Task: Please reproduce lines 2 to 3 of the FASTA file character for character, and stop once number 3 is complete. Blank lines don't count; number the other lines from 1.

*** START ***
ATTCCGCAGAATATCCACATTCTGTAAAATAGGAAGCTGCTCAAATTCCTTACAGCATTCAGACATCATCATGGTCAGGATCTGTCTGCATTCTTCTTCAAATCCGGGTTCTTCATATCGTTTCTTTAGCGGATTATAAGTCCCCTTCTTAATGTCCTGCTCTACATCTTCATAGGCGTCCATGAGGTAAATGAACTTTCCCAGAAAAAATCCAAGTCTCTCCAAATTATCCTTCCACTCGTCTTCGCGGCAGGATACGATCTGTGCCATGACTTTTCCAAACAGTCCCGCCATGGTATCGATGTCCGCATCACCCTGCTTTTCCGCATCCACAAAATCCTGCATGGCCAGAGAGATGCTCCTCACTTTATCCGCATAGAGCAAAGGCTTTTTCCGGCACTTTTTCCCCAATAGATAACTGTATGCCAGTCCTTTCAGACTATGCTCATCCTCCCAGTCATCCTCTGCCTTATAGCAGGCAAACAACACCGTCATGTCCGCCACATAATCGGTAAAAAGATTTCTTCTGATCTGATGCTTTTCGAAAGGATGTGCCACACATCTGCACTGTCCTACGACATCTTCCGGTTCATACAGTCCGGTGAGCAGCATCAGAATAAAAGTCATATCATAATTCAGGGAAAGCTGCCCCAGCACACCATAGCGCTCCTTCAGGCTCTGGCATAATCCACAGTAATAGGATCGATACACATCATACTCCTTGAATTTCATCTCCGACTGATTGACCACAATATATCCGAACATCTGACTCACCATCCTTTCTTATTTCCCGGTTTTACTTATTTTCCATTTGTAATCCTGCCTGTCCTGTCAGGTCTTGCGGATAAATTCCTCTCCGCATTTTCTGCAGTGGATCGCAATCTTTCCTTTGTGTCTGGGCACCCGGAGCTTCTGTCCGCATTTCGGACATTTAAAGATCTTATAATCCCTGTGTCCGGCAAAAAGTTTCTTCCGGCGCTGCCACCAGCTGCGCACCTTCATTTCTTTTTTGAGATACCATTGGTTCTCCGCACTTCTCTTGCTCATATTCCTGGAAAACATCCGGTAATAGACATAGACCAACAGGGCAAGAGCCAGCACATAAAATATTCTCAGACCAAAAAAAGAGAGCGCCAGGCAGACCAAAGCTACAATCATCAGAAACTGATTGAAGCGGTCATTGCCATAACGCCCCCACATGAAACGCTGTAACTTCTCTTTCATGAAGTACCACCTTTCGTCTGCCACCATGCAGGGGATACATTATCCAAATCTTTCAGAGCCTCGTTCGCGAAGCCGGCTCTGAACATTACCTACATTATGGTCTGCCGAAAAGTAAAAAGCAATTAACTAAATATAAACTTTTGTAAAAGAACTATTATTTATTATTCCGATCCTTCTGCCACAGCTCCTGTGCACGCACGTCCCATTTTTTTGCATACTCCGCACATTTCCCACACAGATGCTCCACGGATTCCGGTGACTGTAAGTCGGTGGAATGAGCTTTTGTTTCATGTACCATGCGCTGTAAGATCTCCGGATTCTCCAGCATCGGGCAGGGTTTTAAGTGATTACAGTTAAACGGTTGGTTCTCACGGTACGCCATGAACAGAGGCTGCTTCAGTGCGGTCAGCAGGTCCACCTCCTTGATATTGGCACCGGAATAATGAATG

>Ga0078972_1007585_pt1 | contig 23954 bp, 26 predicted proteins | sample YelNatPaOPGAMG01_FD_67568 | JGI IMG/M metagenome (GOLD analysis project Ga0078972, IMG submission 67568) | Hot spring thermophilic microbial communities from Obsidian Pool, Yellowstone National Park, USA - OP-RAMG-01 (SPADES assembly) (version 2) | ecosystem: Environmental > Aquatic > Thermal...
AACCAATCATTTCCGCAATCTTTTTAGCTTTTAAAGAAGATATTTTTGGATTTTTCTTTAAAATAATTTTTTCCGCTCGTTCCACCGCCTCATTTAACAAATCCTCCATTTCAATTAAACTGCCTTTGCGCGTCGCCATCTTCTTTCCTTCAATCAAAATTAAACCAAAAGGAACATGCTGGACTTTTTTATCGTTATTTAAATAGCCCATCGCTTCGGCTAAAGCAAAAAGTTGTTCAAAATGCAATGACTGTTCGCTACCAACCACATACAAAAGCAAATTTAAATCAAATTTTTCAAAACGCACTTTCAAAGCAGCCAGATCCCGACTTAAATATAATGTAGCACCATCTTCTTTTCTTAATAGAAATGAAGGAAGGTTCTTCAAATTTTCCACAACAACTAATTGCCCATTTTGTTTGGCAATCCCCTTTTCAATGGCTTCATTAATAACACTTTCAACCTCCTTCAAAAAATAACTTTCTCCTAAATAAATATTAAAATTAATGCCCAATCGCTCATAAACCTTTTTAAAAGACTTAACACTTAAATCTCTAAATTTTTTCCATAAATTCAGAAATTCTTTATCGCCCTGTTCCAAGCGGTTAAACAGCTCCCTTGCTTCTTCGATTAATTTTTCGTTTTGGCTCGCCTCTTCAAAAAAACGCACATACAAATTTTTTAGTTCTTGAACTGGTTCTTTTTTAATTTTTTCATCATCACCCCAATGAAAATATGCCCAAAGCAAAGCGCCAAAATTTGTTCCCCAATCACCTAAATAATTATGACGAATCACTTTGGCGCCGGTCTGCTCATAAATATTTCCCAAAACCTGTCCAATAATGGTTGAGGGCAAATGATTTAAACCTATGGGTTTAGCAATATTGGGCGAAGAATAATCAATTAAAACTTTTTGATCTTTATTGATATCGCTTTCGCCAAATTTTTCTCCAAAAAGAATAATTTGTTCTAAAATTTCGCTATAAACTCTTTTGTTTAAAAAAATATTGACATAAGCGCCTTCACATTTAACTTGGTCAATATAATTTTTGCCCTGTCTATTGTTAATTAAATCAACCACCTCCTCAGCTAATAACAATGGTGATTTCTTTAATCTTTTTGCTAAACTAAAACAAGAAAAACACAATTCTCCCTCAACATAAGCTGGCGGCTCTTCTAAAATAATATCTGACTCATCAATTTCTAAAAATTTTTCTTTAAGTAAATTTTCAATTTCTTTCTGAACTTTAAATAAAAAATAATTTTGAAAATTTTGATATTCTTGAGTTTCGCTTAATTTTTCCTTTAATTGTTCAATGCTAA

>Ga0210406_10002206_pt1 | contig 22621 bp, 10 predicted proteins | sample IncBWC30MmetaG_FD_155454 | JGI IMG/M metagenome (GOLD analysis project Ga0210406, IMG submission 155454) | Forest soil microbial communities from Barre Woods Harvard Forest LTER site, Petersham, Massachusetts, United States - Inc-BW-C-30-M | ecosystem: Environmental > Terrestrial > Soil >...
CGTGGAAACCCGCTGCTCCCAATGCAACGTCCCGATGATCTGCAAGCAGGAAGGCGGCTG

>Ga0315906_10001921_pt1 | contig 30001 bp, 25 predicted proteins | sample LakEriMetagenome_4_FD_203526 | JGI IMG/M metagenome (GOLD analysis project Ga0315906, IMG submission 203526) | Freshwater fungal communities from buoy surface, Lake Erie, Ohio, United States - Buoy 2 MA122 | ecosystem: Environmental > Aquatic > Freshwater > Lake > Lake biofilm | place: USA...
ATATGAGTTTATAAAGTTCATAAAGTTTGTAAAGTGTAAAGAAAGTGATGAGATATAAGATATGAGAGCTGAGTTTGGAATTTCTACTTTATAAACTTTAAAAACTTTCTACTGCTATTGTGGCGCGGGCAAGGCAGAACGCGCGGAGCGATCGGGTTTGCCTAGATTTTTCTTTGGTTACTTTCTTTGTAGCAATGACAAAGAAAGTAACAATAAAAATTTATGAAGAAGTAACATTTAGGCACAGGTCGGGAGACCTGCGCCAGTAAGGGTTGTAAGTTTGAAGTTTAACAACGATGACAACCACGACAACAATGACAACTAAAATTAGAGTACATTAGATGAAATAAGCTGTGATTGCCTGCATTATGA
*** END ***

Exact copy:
>Ga0078972_1007585_pt1 | contig 23954 bp, 26 predicted proteins | sample YelNatPaOPGAMG01_FD_67568 | JGI IMG/M metagenome (GOLD analysis project Ga0078972, IMG submission 67568) | Hot spring thermophilic microbial communities from Obsidian Pool, Yellowstone National Park, USA - OP-RAMG-01 (SPADES assembly) (version 2) | ecosystem: Environmental > Aquatic > Thermal...
AACCAATCATTTCCGCAATCTTTTTAGCTTTTAAAGAAGATATTTTTGGATTTTTCTTTAAAATAATTTTTTCCGCTCGTTCCACCGCCTCATTTAACAAATCCTCCATTTCAATTAAACTGCCTTTGCGCGTCGCCATCTTCTTTCCTTCAATCAAAATTAAACCAAAAGGAACATGCTGGACTTTTTTATCGTTATTTAAATAGCCCATCGCTTCGGCTAAAGCAAAAAGTTGTTCAAAATGCAATGACTGTTCGCTACCAACCACATACAAAAGCAAATTTAAATCAAATTTTTCAAAACGCACTTTCAAAGCAGCCAGATCCCGACTTAAATATAATGTAGCACCATCTTCTTTTCTTAATAGAAATGAAGGAAGGTTCTTCAAATTTTCCACAACAACTAATTGCCCATTTTGTTTGGCAATCCCCTTTTCAATGGCTTCATTAATAACACTTTCAACCTCCTTCAAAAAATAACTTTCTCCTAAATAAATATTAAAATTAATGCCCAATCGCTCATAAACCTTTTTAAAAGACTTAACACTTAAATCTCTAAATTTTTTCCATAAATTCAGAAATTCTTTATCGCCCTGTTCCAAGCGGTTAAACAGCTCCCTTGCTTCTTCGATTAATTTTTCGTTTTGGCTCGCCTCTTCAAAAAAACGCACATACAAATTTTTTAGTTCTTGAACTGGTTCTTTTTTAATTTTTTCATCATCACCCCAATGAAAATATGCCCAAAGCAAAGCGCCAAAATTTGTTCCCCAATCACCTAAATAATTATGACGAATCACTTTGGCGCCGGTCTGCTCATAAATATTTCCCAAAACCTGTCCAATAATGGTTGAGGGCAAATGATTTAAACCTATGGGTTTAGCAATATTGGGCGAAGAATAATCAATTAAAACTTTTTGATCTTTATTGATATCGCTTTCGCCAAATTTTTCTCCAAAAAGAATAATTTGTTCTAAAATTTCGCTATAAACTCTTTTGTTTAAAAAAATATTGACATAAGCGCCTTCACATTTAACTTGGTCAATATAATTTTTGCCCTGTCTATTGTTAATTAAATCAACCACCTCCTCAGCTAATAACAATGGTGATTTCTTTAATCTTTTTGCTAAACTAAAACAAGAAAAACACAATTCTCCCTCAACATAAGCTGGCGGCTCTTCTAAAATAATATCTGACTCATCAATTTCTAAAAATTTTTCTTTAAGTAAATTTTCAATTTCTTTCTGAACTTTAAATAAAAAATAATTTTGAAAATTTTGATATTCTTGAGTTTCGCTTAATTTTTCCTTTAATTGTTCAATGCTAA